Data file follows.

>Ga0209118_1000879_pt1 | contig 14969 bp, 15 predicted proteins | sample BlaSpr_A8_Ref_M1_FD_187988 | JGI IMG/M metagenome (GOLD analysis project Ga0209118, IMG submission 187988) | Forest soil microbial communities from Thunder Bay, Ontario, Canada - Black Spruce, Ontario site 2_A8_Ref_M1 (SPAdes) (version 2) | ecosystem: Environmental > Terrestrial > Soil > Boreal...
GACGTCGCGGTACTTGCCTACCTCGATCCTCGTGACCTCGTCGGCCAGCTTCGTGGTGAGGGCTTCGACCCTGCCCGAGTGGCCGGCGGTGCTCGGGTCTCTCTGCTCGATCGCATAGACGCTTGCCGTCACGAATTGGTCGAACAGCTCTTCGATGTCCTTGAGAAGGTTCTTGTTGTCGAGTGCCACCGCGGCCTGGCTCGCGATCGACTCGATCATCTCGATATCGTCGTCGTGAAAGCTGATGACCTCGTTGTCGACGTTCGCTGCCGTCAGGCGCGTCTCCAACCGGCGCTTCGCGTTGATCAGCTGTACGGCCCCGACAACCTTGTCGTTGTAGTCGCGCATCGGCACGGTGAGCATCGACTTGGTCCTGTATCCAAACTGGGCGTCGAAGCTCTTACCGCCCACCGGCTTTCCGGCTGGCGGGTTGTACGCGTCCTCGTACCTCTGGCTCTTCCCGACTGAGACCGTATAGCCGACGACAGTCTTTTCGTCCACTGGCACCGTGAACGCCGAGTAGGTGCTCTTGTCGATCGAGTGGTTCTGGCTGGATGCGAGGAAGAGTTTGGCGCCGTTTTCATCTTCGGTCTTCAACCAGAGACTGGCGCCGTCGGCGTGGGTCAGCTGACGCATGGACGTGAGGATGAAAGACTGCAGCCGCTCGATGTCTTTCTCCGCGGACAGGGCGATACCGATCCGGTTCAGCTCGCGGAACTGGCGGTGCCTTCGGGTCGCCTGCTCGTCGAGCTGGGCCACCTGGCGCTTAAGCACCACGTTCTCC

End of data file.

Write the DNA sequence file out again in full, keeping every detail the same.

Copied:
>Ga0209118_1000879_pt1 | contig 14969 bp, 15 predicted proteins | sample BlaSpr_A8_Ref_M1_FD_187988 | JGI IMG/M metagenome (GOLD analysis project Ga0209118, IMG submission 187988) | Forest soil microbial communities from Thunder Bay, Ontario, Canada - Black Spruce, Ontario site 2_A8_Ref_M1 (SPAdes) (version 2) | ecosystem: Environmental > Terrestrial > Soil > Boreal...
GACGTCGCGGTACTTGCCTACCTCGATCCTCGTGACCTCGTCGGCCAGCTTCGTGGTGAGGGCTTCGACCCTGCCCGAGTGGCCGGCGGTGCTCGGGTCTCTCTGCTCGATCGCATAGACGCTTGCCGTCACGAATTGGTCGAACAGCTCTTCGATGTCCTTGAGAAGGTTCTTGTTGTCGAGTGCCACCGCGGCCTGGCTCGCGATCGACTCGATCATCTCGATATCGTCGTCGTGAAAGCTGATGACCTCGTTGTCGACGTTCGCTGCCGTCAGGCGCGTCTCCAACCGGCGCTTCGCGTTGATCAGCTGTACGGCCCCGACAACCTTGTCGTTGTAGTCGCGCATCGGCACGGTGAGCATCGACTTGGTCCTGTATCCAAACTGGGCGTCGAAGCTCTTACCGCCCACCGGCTTTCCGGCTGGCGGGTTGTACGCGTCCTCGTACCTCTGGCTCTTCCCGACTGAGACCGTATAGCCGACGACAGTCTTTTCGTCCACTGGCACCGTGAACGCCGAGTAGGTGCTCTTGTCGATCGAGTGGTTCTGGCTGGATGCGAGGAAGAGTTTGGCGCCGTTTTCATCTTCGGTCTTCAACCAGAGACTGGCGCCGTCGGCGTGGGTCAGCTGACGCATGGACGTGAGGATGAAAGACTGCAGCCGCTCGATGTCTTTCTCCGCGGACAGGGCGATACCGATCCGGTTCAGCTCGCGGAACTGGCGGTGCCTTCGGGTCGCCTGCTCGTCGAGCTGGGCCACCTGGCGCTTAAGCACCACGTTCTCC